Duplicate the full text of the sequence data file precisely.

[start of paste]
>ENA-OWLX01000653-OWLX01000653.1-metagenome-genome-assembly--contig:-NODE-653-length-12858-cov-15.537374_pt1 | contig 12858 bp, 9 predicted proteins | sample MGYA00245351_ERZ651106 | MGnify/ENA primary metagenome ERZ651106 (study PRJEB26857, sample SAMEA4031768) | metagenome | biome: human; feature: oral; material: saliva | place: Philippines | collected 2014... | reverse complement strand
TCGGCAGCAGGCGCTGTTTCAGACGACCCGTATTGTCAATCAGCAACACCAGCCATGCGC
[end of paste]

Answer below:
>ENA-OWLX01000653-OWLX01000653.1-metagenome-genome-assembly--contig:-NODE-653-length-12858-cov-15.537374_pt1 | contig 12858 bp, 9 predicted proteins | sample MGYA00245351_ERZ651106 | MGnify/ENA primary metagenome ERZ651106 (study PRJEB26857, sample SAMEA4031768) | metagenome | biome: human; feature: oral; material: saliva | place: Philippines | collected 2014... | reverse complement strand
TCGGCAGCAGGCGCTGTTTCAGACGACCCGTATTGTCAATCAGCAACACCAGCCATGCGC